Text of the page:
7 of 7 people found the following review helpful.
5One of my new favorite books. I will read this again.
By Hilander
I have put off reading this book for a long time. I had no idea why it kept popping up in different suggestions for me. I enjoy Time Travel books but this sounded more like a love story. So I kept putting it off. Then finally read an article that referred to this story as one of the best time travel stories so I decided to give it a chance.
I was immediately rewarded. This book engaged me in the first few minutes and never let go. What an amazing and unique perspective on this genre.
This is a great story.

0 of 0 people found the following review helpful.
4The Time Traveler’s Wife is a good read. The story is told first person present ...
By JM Wilson
The Time Traveler’s Wife is a good read. The story is told first person present tense with the point of view switching back and forth between Clare and Henry. I have to be careful and not tear into this story because I know people who loved this novel. I didn’t, but I don’t want to be lynched so I’ll tread as lightly as I can. This is probably a good time to mention I don’t believe in time travel.

I liked the eighties punk rock references, but she doesn’t give any mention to Fear, Bonnie Hayes and the Punts, The Circle Jerks, The Commandos, etc.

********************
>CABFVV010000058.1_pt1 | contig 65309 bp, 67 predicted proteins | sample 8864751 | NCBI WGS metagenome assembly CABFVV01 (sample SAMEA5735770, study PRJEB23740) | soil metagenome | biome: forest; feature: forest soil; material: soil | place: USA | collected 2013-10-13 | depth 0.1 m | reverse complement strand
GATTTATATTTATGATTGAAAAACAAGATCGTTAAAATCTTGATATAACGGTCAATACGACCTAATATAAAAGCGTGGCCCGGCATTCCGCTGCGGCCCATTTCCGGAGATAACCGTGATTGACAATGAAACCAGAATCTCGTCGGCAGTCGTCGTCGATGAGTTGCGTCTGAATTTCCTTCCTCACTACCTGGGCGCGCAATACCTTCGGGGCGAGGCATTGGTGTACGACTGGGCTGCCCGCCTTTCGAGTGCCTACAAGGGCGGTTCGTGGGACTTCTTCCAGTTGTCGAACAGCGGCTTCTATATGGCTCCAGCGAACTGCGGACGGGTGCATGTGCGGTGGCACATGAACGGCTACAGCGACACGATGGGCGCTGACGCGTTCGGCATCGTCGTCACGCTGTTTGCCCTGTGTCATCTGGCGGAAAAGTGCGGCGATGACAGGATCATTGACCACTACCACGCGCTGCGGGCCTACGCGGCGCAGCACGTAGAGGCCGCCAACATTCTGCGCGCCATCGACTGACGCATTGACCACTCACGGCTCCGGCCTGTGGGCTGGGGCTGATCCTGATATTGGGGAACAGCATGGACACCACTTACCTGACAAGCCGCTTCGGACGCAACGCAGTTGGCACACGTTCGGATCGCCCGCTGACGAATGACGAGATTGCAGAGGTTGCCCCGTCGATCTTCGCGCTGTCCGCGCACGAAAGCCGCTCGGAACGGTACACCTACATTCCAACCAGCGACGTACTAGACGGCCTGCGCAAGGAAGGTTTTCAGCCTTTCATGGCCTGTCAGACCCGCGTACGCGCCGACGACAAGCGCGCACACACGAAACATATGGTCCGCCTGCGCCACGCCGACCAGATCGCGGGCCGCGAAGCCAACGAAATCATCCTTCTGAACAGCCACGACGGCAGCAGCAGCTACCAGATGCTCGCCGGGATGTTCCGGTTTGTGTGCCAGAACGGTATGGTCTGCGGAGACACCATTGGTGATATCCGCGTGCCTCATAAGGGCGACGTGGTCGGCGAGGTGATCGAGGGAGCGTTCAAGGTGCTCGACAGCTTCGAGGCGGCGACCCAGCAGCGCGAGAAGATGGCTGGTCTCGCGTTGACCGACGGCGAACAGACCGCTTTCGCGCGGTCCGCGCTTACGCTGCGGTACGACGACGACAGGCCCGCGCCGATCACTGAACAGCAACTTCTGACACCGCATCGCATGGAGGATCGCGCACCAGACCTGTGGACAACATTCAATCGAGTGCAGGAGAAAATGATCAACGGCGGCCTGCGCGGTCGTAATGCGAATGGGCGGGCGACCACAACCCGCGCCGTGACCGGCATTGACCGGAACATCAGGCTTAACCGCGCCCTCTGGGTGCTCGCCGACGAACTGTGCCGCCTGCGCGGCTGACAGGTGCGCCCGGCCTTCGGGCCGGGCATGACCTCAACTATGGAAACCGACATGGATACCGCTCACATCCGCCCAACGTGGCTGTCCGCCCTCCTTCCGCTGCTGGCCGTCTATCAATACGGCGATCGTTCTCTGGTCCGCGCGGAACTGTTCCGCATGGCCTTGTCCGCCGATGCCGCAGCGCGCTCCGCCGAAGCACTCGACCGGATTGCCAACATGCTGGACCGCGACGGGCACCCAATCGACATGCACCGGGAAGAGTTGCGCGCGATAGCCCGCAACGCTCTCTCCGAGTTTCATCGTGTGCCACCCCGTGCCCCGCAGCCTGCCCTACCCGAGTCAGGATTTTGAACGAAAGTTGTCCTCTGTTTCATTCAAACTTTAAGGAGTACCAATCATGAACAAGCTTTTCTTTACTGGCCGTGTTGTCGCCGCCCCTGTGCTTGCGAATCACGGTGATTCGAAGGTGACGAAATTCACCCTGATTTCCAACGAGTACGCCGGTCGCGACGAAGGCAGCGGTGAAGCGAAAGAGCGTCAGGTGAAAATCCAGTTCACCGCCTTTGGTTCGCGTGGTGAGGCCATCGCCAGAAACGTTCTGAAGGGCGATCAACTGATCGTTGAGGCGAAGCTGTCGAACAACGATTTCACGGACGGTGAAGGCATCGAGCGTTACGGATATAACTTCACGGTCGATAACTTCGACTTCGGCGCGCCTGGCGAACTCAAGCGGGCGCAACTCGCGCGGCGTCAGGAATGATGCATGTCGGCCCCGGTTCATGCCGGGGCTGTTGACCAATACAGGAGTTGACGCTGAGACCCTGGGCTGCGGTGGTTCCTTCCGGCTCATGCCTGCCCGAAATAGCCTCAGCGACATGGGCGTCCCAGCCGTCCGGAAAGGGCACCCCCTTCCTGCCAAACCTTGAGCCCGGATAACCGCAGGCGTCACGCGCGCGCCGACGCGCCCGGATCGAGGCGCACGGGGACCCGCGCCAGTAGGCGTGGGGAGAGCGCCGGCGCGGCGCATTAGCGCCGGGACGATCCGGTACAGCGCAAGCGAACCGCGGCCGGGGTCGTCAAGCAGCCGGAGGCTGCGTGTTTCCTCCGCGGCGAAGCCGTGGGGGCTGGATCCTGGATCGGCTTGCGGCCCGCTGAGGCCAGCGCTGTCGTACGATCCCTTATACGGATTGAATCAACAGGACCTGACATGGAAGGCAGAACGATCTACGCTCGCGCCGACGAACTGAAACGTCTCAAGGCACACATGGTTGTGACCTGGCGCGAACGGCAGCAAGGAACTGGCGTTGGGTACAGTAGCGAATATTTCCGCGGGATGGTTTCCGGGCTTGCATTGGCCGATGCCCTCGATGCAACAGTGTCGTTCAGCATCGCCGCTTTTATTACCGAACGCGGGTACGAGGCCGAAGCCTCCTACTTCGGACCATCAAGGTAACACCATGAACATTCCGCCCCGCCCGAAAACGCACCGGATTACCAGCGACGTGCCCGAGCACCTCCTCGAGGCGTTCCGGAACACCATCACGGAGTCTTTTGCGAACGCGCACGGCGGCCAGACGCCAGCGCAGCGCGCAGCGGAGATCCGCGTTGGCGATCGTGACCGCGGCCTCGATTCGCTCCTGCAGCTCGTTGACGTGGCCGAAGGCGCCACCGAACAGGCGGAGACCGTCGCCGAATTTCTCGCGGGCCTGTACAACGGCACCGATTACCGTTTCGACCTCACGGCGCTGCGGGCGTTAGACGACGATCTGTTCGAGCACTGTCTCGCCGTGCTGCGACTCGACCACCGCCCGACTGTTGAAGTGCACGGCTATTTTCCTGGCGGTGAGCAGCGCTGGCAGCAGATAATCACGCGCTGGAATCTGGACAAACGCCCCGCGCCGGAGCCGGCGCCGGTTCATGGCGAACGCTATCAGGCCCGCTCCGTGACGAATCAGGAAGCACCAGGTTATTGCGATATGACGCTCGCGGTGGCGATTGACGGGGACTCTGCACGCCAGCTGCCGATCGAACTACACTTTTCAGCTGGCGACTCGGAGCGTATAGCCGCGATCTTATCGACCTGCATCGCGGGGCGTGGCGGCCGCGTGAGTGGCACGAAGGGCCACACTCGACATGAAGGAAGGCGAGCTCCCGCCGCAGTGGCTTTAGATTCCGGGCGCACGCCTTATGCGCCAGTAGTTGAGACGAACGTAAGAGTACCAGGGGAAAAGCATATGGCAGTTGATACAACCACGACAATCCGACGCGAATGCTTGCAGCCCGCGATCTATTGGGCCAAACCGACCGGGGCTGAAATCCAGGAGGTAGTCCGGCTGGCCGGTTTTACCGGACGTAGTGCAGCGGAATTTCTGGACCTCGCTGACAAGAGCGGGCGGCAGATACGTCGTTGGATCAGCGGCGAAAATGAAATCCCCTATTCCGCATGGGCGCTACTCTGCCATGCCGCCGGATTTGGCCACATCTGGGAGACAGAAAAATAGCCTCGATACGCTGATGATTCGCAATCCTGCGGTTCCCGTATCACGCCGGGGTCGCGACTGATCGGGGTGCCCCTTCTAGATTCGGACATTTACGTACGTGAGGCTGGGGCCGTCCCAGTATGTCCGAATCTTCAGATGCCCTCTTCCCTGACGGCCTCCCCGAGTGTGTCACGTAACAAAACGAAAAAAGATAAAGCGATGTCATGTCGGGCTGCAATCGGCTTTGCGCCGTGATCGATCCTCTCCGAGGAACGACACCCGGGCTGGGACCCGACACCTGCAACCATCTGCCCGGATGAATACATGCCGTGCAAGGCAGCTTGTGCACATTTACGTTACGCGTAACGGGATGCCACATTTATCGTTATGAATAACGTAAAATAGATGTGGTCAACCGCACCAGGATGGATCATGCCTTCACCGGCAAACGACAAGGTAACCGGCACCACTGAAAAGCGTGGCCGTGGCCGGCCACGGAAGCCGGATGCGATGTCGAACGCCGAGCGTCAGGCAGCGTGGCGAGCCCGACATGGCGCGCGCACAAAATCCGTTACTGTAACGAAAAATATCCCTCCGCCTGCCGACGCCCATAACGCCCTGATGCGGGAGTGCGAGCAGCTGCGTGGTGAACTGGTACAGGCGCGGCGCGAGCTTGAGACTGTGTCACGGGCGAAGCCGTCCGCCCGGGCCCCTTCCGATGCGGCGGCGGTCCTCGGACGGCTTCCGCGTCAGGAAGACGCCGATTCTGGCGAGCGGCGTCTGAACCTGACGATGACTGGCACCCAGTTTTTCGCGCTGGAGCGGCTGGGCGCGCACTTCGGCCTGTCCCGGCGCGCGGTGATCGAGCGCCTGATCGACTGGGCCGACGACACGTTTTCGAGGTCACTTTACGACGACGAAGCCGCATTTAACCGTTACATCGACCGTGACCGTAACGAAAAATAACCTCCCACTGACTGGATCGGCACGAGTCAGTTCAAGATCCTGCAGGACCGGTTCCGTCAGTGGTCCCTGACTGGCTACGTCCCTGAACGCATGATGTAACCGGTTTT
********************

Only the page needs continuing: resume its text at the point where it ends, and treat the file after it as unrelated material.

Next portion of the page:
Now that I’ve got what I liked out of the way I’ll only mention a few things that I tended not to like, the artsy stuff, the claw footed bathtubs everywhere, someone being held at gunpoint while duct taped to a tree and having an erection, someone being shot with a rifle by a hunter in the shotgun only zone of Michigan, putting frost bitten feet into hot water, the protagonist letting a guy smoke a cigarette while having sex with her, the alcohol and drug use, I could go on, but you probably get the idea.

I wanted Henry arrested for pedophilia and Clare arrested for child abuse.

About half of the time I read everything from nonfiction to westerns. The other half of the time I read sci-fi and fantasy.

Sci-fi and fantasy authors I like include Douglas Adams, Isaac Asimov, Paolo Bacigalupi, Ray Bradbury, Orson Scott Card, Arthur C. Clarke, Earnest Cline, Suzanne Collins, Abe Evergreen, Diana Gabaldon, William R. Forstchen, Joe Haldeman, Robert A. Heinlein, Frank Herbert, Hugh Howey, George Martin, Larry Niven, Andre Norton, George Orwell, Patrick Rothfuss, Brandon Sanderson, John Scalzi, John Steakley, J.R.R. Tolkien, and Andy Weir.